Rot­ting wood turn­ing Aus­tria’s poor­est town into green model

Kuwait Times - - TECHNOLOGY -

GUESS­ING: Broke, re­mote and de­prived of jobs-just 25 years ago, the border town of Guess­ing close to Hun­gary was one of the poor­est in Aus­tria, a for­got­ten fron­tier along the Iron Cur­tain trail. Yet to­day, the mu­nic­i­pal­ity of 4,000 peo­ple has mor­phed into a global flag­ship model for green en­ergy, af­ter be­com­ing the first com­mu­nity in the Euro­pean Union to pro­duce all its heat and power from re­new­able sources back in 2001.

Lat­est fig­ures show the town is al­ready 80 per­cent car­bon neu­tral, a clear fron­trun­ner in the bloc’s race for re­duc­ing C02 emis­sions. “The whole world should be­come Guess­ing,” en­thused Aus­tria’s most fa­mous green ad­vo­cate, Arnold Sch­warzeneg­ger, dur­ing a visit two years ago. In many ways, it all be­gan with a “pile of rot­ting wood”, said en­gi­neer Rein­hold Koch, one of the masterminds be­hind the dra­matic trans­for­ma­tion. While Guess­ing lacked a mo­tor­way and train lines, there was one thing it had in abun­dance: forests and there­fore tim­ber left­overs from log­ging com­pa­nies.

“A ma­jor rea­son why we were so poor in the early 1990s was be­cause we spent mil­lions on buy­ing for­eign fos­sil fu­els, while wood of­f­cuts were de­cay­ing on the ground,” Koch said in an in­ter­view ahead of crunch cli­mate change talks in Paris. “I re­al­ized that the so­lu­tion was right in front of our eyes. We could pro­duce our own en­ergy and thereby keep the money here.” This, Koch hoped, would also put an end to the mass ex­o­dus Guess­ing was fac­ing at the time. Some 70 per­cent of the re­gion’s 27,000 in­hab­i­tants were forced to com­mute to the cap­i­tal Vi­enna for work as a con­se­quence of hav­ing been cut off from in­dus­trial de­vel­op­ment for sev­eral decades. “I wanted to stop Guess­ing from dy­ing,” said Koch, mat­ter-of­factly.

Dig­ging up the town

The en­gi­neer found a will­ing ear in Guess­ing’s then-mayor, Peter Vadasz, a con­ser­va­tive politi­cian known for his en­vi­ron­men­tal com­mit­ment. To­gether, the pair set about im­ple­ment­ing an am­bi­tious green tran­si­tion plan. Firstly, all pub­lic build­ings were ther­mally in­su­lated and stopped us­ing fos­sil fu­els-a move that would halve lo­cal gov­ern­ment spend­ing on en­ergy. Aus­tria’s EU ac­ces­sion in 1995 en­abled Guess­ing to ob­tain sub­si­dies and build a wood burn­ing heat­ing plant. This proved a cru­cial first step to­ward re­viv­ing the re­gion’s stag­nant econ­omy, as Guess­ing was sud­denly able to of­fer com­pa­nies at­trac­tive deals.

“By pro­duc­ing our own en­ergy, we de­cen­tral­ized power and brought it back to our re­gion,” said Vadasz. “My first ques­tion to po­ten­tial new busi­nesses was al­ways: ‘How many jobs can you cre­ate?’” But the switch also meant adapt­ing ex­ist­ing in­fra­struc­ture and con­vinc­ing lo­cals to aban­don fos­sil fu­els. Au­thor­i­ties be­gan dig­ging up the town’s streets one by one. “If 50 per­cent liv­ing on a street wanted to join, we would lay the pipes in the re­main­ing homes too, in case they wanted to join later-and they even­tu­ally did,” re­called Vadasz. “Green en­ergy had a com­pet­i­tive mar­ket price and our best public­ity was word-of-mouth, neigh­bors telling other neigh­bors that they weren’t pay­ing more.”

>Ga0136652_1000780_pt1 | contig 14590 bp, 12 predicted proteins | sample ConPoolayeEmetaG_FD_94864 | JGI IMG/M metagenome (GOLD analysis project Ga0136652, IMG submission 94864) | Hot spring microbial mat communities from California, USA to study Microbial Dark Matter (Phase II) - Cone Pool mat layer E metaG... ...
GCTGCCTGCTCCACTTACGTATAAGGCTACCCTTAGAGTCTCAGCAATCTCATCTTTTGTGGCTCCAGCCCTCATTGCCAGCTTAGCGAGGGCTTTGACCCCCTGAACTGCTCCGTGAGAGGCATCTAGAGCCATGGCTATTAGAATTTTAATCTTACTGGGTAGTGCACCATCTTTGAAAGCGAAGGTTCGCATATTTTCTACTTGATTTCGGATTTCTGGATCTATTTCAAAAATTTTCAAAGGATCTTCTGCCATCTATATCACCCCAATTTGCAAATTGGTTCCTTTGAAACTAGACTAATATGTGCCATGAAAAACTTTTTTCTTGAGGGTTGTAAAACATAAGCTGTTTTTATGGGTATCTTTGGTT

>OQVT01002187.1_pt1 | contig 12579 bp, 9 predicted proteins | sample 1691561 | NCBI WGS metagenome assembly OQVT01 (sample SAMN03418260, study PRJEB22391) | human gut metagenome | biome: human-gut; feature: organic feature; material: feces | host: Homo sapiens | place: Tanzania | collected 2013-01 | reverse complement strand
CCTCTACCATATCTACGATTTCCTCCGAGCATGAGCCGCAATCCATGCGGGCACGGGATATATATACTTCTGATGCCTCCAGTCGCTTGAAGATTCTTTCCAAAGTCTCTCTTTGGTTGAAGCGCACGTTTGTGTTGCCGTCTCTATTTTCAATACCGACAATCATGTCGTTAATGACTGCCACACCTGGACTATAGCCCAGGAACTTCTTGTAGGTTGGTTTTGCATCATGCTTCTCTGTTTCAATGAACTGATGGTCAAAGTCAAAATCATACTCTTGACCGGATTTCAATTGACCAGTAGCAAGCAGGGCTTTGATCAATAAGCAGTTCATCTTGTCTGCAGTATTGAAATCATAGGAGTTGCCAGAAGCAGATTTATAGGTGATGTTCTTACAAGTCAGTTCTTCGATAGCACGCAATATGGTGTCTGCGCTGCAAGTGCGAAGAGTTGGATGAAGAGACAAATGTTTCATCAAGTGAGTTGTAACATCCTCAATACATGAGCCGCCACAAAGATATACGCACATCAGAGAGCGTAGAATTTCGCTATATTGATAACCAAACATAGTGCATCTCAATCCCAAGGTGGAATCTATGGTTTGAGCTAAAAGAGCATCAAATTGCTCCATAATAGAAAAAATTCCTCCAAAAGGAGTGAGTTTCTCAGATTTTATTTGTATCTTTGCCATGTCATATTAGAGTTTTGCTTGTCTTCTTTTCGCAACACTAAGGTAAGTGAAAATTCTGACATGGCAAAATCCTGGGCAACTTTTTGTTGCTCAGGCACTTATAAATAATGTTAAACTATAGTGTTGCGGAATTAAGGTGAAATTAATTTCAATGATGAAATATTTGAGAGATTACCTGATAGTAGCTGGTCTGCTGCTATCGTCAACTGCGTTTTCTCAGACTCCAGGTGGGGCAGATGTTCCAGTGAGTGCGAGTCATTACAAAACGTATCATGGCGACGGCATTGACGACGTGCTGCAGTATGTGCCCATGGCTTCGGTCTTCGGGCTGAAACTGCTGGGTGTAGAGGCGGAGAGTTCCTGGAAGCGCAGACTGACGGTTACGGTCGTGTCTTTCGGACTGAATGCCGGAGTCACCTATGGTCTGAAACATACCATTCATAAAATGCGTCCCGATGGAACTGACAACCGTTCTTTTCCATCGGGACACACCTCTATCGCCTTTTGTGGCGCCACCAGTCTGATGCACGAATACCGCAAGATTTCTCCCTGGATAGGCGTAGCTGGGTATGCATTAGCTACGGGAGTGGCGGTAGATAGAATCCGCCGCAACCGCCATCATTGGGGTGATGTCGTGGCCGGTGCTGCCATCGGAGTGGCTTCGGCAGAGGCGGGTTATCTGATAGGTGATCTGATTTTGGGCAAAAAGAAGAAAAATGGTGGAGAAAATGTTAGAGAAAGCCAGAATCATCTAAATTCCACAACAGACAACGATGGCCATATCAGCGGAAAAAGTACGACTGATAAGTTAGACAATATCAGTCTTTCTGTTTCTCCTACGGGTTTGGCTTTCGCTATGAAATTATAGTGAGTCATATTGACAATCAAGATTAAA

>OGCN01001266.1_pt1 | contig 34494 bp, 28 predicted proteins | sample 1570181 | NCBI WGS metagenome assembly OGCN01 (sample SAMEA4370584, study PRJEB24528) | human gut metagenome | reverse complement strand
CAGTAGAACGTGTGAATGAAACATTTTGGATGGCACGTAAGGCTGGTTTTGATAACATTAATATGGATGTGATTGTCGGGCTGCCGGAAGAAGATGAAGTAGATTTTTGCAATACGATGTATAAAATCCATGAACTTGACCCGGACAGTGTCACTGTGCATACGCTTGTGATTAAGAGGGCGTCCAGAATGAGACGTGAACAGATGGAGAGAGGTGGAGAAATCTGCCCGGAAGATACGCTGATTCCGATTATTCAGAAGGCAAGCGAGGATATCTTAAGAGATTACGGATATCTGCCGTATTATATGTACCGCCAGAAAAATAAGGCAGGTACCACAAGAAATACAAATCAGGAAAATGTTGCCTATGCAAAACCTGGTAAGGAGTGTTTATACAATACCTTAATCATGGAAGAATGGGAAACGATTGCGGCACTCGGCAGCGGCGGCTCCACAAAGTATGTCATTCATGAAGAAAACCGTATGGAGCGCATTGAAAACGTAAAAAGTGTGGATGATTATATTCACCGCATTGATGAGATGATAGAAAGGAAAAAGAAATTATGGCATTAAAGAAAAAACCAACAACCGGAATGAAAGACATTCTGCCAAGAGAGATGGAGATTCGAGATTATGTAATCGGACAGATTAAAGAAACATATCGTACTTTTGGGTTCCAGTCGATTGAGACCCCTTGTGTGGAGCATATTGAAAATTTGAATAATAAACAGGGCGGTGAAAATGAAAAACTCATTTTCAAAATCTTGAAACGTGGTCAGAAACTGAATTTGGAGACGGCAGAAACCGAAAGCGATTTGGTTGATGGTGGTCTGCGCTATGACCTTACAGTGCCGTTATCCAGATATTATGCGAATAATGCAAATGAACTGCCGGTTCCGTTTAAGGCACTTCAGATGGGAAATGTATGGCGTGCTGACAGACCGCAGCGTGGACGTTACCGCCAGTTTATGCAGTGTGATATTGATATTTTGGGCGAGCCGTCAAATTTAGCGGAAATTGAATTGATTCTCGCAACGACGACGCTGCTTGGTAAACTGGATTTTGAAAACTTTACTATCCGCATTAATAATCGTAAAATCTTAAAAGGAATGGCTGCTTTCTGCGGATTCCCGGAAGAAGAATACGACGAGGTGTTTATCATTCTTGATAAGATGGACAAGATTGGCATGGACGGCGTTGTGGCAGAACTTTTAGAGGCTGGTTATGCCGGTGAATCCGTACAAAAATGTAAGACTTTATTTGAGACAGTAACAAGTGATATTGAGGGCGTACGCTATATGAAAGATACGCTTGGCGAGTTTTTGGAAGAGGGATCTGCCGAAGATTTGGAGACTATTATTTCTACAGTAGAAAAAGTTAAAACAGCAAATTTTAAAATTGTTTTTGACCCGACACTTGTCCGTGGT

From zero to hero

The real break­through, how­ever, came in 2001 when Guess­ing launched a pi­o­neer­ing biomass plant with the help of Vi­en­nese sci­en­tist Her­mann Hof­bauer. The ex­pert had cre­ated a sys­tem able to pro­duce power by turn­ing wood into a clean gas in­stead of burn­ing it, thereby strongly re­duc­ing CO2 emis­sions. The in­no­va­tive tech­nol­ogy would not only achieve Guess­ing’s dream of green au­tarky, but also pro­pelled it to global fame. “It can pro­duce clean en­ergy in any re­gion in the world, as long as it has nat­u­ral re­sources,” ex­plained Koch. To­day the gi­ant metal con­struc­tion, which also serves as a re­search fa­cil­ity, sup­plies nearly half of Guess­ing’s heat, with the rest pro­vided by other green sources.

Much of the biomass plant’s wood comes from Aus­tria’s two largest par­quet floor­ing firms which are among 50 new com­pa­nies to have set­tled in Guess­ing in re­cent years­de­spite there still not be­ing a mo­tor­way or train lines. The suc­cess story also had a knockon ef­fect, with some 20 power plants now pro­duc­ing re­new­able en­ergy for the en­tire re­gion. “Ex­perts call Guess­ing the mecca of re­new­able en­ergy and say you have to make the pil­grim­age at least once in your life­time to see for your­self that this kind of thing is pos­si­ble,” said Koch, smil­ing. —AFP

GUESS­ING: Bern­hard Deutsch, the mayor of nearby Strem, pumps a green fuel at the Guess­ing En­ergy Tech­nolo­gies re­search cen­tre at Aus­trian town of Guess­ing. —AFP

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